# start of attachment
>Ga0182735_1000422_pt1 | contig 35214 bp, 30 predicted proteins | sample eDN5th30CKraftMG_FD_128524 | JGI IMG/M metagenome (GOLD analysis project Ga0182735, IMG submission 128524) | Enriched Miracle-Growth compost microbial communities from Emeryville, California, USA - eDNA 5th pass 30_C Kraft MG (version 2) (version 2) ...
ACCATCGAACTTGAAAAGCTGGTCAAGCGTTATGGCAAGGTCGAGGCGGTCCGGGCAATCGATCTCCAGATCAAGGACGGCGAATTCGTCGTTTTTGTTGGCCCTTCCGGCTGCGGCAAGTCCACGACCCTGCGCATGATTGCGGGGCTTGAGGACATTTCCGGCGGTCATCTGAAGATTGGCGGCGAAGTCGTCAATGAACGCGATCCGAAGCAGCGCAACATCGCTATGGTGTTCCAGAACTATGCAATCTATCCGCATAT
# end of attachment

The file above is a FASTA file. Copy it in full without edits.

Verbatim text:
>Ga0182735_1000422_pt1 | contig 35214 bp, 30 predicted proteins | sample eDN5th30CKraftMG_FD_128524 | JGI IMG/M metagenome (GOLD analysis project Ga0182735, IMG submission 128524) | Enriched Miracle-Growth compost microbial communities from Emeryville, California, USA - eDNA 5th pass 30_C Kraft MG (version 2) (version 2) ...
ACCATCGAACTTGAAAAGCTGGTCAAGCGTTATGGCAAGGTCGAGGCGGTCCGGGCAATCGATCTCCAGATCAAGGACGGCGAATTCGTCGTTTTTGTTGGCCCTTCCGGCTGCGGCAAGTCCACGACCCTGCGCATGATTGCGGGGCTTGAGGACATTTCCGGCGGTCATCTGAAGATTGGCGGCGAAGTCGTCAATGAACGCGATCCGAAGCAGCGCAACATCGCTATGGTGTTCCAGAACTATGCAATCTATCCGCATAT